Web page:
[Hidden-tech] AT&T Mobile Hotspot

ussailis at shaysnet.com ussailis at shaysnet.com
Sun May 29 22:02:58 EDT 2011

That's a problem in such a largely unpopulated country. We can't compare
here to Europe, which in many of the more prosperous regions, has a much
higher population density.

The problem is simple: we either use WiFi (or some variant) or the cell
phone network. In the cases of WiFi we are limited to a one watt
transmission (actually most WiFi card set-ups are around 0.1 watt, a rare
few provide 0.2 watts). One doesn't expect the range of a 0.2 watt
transmitter to be all that far. We can make up for this by having many "hot
spots," but that requires "users."

The cell phone frequencies are owned by the cell companies. They have a
vested interest in expending infrastructure money where revenue can be
gained. This is usually not in the middle of the desert, or some of the
hills of W. MA.

So it's a satellite, or tethered to a phone line, as my son is in Ashfield
near Hawley.

Jim Ussailis

PS If you want a laugh, look up Greenvale, Nova Scotia. I have the old
family farm right where Google maps says Greenvale is. Population = 0
humans. Many deer, some bear, fish, etc. Even a fisher was spotted there.
And I get fine cell service! Of course the TransCanada Hwy isn't all that
far away.

Original Message:
From: Diana Hardina upstreamadvertising at mac.com
Date: Sun, 29 May 2011 15:16:49 -0400
To: hidden-discuss at lists.hidden-tech.net, jeff at jeffrutherford.com,
ussailis at shaysnet.com
Subject: Re: [Hidden-tech] AT&T Mobile Hotspot

I'm very curious about this as well. I am headed to Yellowstone and 
grand Canyon and was trying to figure out if I would be able to get a 
mobile hot spot and find activities along the way? Has anyone tried 
these in the Great West?  I hope it's okay to jump into this question, 
sorry if it's not.
On May 28, 2011, at 10:43 PM, ussailis at shaysnet.com wrote:

>    ** Be sure to fill out the survey/skills inventory in the member's 
> area.
>    ** If you did, we all thank you.
> "Deja vu all over again"
> Perhaps I didn't spell it right, but here's the plot.
> Many, many years ago we put FM radio in the boss' car. One of the very
> first. The plan was a first production run of 5000 units. The boss 
> drove
> over the Mystic River Bridge. Next day, we started trying to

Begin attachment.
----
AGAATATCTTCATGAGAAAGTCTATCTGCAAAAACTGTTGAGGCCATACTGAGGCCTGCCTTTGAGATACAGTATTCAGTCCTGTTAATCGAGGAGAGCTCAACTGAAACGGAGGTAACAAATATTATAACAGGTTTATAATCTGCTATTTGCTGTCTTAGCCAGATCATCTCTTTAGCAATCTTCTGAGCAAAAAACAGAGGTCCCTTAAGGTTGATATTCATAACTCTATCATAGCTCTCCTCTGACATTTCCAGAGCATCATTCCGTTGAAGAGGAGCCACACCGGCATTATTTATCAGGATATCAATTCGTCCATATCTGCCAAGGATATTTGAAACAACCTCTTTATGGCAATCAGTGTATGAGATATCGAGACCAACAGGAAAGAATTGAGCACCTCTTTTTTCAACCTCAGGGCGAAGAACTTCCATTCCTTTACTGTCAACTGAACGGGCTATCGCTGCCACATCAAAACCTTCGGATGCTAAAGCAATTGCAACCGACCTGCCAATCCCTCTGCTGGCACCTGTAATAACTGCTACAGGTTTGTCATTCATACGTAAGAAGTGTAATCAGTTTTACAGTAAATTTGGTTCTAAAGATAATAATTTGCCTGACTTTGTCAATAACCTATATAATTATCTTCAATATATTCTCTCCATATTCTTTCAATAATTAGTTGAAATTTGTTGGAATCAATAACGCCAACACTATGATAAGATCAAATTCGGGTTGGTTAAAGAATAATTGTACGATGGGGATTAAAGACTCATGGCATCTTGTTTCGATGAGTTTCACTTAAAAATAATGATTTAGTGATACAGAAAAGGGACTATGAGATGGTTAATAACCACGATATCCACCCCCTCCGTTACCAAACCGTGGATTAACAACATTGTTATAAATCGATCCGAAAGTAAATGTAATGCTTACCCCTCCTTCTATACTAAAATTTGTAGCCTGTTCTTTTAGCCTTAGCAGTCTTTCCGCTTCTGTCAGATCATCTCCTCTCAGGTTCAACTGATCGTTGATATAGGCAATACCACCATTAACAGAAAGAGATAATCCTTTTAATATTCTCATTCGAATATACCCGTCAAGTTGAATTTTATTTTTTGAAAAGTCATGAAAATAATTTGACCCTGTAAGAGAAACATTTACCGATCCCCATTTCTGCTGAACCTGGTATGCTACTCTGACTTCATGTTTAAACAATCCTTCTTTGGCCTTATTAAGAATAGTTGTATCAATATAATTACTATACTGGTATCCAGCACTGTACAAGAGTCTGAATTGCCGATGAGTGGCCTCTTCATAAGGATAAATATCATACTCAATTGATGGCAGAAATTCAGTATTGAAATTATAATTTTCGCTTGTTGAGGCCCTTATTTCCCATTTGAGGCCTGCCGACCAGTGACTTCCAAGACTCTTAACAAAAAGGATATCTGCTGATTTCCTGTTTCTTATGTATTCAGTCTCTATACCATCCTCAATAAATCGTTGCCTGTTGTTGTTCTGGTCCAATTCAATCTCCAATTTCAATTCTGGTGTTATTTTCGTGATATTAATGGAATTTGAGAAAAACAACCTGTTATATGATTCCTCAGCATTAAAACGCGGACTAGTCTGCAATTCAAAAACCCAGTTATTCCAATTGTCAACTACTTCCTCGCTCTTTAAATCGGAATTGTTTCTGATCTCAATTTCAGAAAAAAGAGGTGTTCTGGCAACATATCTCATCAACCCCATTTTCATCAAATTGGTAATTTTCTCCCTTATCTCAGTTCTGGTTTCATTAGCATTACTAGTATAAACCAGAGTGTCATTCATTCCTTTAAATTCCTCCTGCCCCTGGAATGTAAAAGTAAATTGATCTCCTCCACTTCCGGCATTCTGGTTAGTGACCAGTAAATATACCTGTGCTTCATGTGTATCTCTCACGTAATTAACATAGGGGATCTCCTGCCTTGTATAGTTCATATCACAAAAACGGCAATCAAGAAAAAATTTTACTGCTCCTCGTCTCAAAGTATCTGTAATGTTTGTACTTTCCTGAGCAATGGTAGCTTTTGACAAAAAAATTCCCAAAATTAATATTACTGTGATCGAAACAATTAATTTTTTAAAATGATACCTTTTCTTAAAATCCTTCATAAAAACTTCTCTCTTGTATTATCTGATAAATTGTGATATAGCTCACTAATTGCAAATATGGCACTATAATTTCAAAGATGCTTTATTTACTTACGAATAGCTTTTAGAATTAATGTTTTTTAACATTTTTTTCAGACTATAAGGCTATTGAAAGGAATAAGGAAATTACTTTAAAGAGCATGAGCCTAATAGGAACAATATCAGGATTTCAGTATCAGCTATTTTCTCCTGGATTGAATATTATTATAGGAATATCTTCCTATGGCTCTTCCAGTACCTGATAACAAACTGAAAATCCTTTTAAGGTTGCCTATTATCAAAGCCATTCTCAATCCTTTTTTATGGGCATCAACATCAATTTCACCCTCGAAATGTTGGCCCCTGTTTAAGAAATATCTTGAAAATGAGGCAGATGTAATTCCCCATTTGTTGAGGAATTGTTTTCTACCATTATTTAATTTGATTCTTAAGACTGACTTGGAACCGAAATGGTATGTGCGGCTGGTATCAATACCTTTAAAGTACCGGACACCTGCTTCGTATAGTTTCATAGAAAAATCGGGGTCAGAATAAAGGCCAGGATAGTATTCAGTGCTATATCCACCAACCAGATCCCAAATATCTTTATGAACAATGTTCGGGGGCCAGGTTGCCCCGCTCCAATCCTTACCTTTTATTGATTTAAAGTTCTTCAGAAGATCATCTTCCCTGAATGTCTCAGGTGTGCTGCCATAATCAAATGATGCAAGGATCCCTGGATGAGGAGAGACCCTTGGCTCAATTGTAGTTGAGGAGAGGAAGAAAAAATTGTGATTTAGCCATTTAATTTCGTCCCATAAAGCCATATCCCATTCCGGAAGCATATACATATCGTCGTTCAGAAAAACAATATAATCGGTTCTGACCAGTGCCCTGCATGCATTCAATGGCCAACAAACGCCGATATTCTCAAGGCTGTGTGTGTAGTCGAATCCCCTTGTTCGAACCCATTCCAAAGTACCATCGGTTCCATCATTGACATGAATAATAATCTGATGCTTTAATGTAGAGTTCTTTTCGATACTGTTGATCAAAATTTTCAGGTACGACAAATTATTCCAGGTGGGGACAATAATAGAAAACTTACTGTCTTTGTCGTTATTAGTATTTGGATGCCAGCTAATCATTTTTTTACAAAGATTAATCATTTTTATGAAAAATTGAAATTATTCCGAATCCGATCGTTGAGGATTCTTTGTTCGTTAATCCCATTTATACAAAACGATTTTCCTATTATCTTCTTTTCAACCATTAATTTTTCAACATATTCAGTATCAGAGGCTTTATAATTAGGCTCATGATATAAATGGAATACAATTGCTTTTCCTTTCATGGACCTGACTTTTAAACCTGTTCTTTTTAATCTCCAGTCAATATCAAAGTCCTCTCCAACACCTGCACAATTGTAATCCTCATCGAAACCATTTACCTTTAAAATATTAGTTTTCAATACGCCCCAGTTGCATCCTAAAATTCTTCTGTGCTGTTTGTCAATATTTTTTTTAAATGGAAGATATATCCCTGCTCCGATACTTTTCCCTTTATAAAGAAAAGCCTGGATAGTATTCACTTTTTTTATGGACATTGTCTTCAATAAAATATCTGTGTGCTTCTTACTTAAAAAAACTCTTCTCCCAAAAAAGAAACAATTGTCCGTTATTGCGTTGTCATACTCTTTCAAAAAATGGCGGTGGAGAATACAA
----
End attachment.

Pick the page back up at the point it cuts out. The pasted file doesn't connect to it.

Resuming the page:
> understand &
> fix the problem.
> The metal supports of the bridge caused signal reflection so that 
> there was
> a woshing sound as he drove near every support. This also occurred 
> when he
> drove down the Fenway, here the woshing was caused by the trees that 
> line
> the street.
> The problem is now known as "multipath" propagation. Signal coming via 
> more
> than one path, so the two (or more) signals have a probability of 
> canceling
> each other. This is annoying with a weak signal in your car radio.
> Computers don't get annoyed.
> That gadget will probably work very well sitting on a table in the 
> nearest
> bistro, or at a meeting, ball game, etc. But I would worry about it in 
> a
> rapidly moving train. It's effectiveness would depend on the distance 
> to
> each phone cell site you go past, the amount of vegetation near the 
> tracks,
> bridges, etc.
> Someday trains will do as planes do now. Use a satellite service for
> internet, and place a WiFi access point in each car.
> A suggestion; get a good return policy if it doesn't work as well as 
> you
> think it should.
> Jim Ussailis
> Original Message:
> -----------------
> From: Jeff Rutherford jeff at jeffrutherford.com
> Date: Fri, 27 May 2011 16:38:22 -0400
> To: hidden-discuss at lists.hidden-tech.net
> Subject: [Hidden-tech] AT&T Mobile Hotspot MiFi® 2372 - AT&T
> BusinessDirect® | Premier Business Center
>    ** Be sure to fill out the survey/skills inventory in the member's 
> area.
>    ** If you did, we all thank you.
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